From the Guardian a while back, we learn:
Iran is clamping down heavily on web users before parliamentary elections in March with draconian rules on cybercafes and preparations to launch a national internet.
Tests for a countrywide network aimed at substituting services run through the world wide web have been carried out by Iran’s ministry of information and communication technology, according to a newspaper report. The move has prompted fears among its online community that Iran intends to withdraw from the global internet.
The police this week imposed tighter regulations on internet cafes. Cafe owners have been given a two-week ultimatum to adopt rules requiring them to check the identity cards of their customers before providing services.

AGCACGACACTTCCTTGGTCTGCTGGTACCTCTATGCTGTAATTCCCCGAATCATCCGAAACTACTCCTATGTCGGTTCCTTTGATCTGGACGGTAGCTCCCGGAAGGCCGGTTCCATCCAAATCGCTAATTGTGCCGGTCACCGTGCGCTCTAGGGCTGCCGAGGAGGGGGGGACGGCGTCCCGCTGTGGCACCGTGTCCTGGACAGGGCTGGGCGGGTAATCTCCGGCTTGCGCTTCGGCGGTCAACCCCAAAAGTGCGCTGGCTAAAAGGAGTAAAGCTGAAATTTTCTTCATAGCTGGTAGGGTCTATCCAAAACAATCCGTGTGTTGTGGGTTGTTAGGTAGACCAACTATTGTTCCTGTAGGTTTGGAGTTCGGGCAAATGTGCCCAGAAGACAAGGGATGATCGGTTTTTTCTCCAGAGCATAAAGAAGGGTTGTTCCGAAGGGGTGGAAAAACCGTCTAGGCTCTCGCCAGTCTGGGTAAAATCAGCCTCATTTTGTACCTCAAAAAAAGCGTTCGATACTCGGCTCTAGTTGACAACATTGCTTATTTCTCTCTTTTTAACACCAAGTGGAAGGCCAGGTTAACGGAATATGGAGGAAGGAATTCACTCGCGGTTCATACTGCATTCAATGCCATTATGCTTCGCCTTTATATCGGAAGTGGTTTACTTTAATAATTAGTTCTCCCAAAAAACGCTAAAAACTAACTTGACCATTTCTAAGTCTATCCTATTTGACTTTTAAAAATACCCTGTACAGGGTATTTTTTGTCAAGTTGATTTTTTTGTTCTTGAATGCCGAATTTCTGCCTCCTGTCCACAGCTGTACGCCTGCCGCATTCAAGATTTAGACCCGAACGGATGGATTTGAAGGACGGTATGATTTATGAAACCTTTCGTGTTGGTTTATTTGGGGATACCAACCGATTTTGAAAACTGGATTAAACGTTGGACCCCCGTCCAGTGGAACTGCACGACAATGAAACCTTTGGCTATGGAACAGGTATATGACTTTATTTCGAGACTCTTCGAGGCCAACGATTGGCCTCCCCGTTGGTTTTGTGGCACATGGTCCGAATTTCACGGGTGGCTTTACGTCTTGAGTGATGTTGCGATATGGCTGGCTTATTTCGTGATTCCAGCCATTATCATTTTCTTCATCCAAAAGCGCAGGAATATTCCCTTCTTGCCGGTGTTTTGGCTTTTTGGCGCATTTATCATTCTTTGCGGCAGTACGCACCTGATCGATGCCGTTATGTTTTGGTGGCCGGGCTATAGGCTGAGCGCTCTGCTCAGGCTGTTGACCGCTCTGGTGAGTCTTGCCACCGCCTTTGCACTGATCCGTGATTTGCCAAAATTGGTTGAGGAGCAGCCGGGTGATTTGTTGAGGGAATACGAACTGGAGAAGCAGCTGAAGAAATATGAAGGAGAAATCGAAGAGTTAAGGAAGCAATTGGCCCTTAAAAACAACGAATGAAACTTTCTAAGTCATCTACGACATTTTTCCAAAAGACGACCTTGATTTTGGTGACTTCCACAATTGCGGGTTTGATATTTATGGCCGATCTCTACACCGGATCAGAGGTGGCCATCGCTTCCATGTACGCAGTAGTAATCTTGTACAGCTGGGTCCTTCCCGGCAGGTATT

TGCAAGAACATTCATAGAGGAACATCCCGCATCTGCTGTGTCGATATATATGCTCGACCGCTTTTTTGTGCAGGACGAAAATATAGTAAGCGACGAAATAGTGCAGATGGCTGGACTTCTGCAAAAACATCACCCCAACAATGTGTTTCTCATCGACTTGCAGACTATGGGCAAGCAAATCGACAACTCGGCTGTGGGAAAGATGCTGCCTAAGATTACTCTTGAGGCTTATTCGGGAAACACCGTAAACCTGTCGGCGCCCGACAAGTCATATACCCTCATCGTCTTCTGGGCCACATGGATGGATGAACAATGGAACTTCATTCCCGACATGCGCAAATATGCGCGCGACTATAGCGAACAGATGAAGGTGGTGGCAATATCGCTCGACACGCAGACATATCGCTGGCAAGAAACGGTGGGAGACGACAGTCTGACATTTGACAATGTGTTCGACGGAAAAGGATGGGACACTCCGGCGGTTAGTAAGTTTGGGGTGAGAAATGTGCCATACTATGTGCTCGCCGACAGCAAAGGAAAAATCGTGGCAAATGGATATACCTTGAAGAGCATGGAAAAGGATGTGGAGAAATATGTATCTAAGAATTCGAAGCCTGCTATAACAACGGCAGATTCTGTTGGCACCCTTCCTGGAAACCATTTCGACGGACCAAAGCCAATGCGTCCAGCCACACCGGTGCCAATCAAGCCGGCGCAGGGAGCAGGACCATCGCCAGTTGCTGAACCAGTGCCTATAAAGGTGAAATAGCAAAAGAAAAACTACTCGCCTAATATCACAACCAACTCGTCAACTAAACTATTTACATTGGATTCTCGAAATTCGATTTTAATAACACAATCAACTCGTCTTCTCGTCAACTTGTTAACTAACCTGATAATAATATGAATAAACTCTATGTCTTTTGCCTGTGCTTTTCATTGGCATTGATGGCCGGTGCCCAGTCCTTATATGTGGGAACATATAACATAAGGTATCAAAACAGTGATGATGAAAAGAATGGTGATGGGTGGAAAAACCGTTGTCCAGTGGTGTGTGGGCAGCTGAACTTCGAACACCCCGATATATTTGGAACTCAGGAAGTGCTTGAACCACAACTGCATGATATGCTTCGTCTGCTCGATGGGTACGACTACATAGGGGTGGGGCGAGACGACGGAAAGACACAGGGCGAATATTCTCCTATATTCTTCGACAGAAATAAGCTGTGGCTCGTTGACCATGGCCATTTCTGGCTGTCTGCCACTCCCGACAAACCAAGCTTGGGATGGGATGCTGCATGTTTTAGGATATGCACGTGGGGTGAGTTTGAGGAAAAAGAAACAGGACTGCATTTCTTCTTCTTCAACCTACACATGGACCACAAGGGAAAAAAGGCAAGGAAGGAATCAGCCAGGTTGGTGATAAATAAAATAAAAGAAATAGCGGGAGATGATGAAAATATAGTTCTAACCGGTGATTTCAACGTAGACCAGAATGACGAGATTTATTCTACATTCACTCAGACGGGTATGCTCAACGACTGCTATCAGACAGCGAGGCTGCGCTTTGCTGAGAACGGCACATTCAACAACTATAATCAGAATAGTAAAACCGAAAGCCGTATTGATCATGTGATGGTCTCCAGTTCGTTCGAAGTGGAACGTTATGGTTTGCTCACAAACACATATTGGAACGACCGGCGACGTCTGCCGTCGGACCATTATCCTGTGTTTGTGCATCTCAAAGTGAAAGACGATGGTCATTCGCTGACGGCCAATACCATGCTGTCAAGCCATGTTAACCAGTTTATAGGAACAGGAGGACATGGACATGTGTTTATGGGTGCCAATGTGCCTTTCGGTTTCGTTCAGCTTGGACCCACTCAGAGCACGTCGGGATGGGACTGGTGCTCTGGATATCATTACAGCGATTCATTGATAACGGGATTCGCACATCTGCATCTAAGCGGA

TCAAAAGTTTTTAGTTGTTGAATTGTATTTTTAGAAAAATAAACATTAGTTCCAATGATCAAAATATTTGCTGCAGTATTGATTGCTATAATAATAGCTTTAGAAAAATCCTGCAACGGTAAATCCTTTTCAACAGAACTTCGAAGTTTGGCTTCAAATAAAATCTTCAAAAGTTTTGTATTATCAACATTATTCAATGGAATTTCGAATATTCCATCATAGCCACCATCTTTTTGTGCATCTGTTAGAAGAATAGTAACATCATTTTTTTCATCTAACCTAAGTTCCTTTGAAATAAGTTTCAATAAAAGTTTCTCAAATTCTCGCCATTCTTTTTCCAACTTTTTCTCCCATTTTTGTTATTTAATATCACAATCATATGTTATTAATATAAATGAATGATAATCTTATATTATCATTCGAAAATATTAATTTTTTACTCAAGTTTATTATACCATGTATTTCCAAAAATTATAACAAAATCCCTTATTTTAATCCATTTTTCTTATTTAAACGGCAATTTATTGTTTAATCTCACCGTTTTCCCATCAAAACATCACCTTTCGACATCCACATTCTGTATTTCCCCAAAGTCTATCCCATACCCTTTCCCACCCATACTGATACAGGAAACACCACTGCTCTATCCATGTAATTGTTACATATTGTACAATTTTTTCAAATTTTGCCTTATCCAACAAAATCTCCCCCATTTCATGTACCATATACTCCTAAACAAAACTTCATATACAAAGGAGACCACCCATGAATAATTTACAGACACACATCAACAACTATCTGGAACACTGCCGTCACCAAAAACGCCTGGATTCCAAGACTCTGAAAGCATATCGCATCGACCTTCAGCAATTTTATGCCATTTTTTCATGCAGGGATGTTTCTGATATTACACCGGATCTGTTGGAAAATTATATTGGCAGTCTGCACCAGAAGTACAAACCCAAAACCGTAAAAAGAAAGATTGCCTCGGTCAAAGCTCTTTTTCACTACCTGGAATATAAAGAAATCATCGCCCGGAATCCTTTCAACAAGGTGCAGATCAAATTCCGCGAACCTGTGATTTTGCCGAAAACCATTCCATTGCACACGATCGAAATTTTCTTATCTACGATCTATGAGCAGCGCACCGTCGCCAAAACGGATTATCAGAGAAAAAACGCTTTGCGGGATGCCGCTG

Since the Green Revolution the Iranian government has massively committed resources to identifying and undermining Iranian citizens’ ability to communicate with one another using electronic systems. From their integration of deep packet inspection into their main ISP networks – and configuring them to identify and stop some kinds of encrypted traffic – to the creation of cyber-police, and now attempts to physically identify those who use public computers, it is getting harder and more dangerous for Iranians to communicate with one another over the Internet.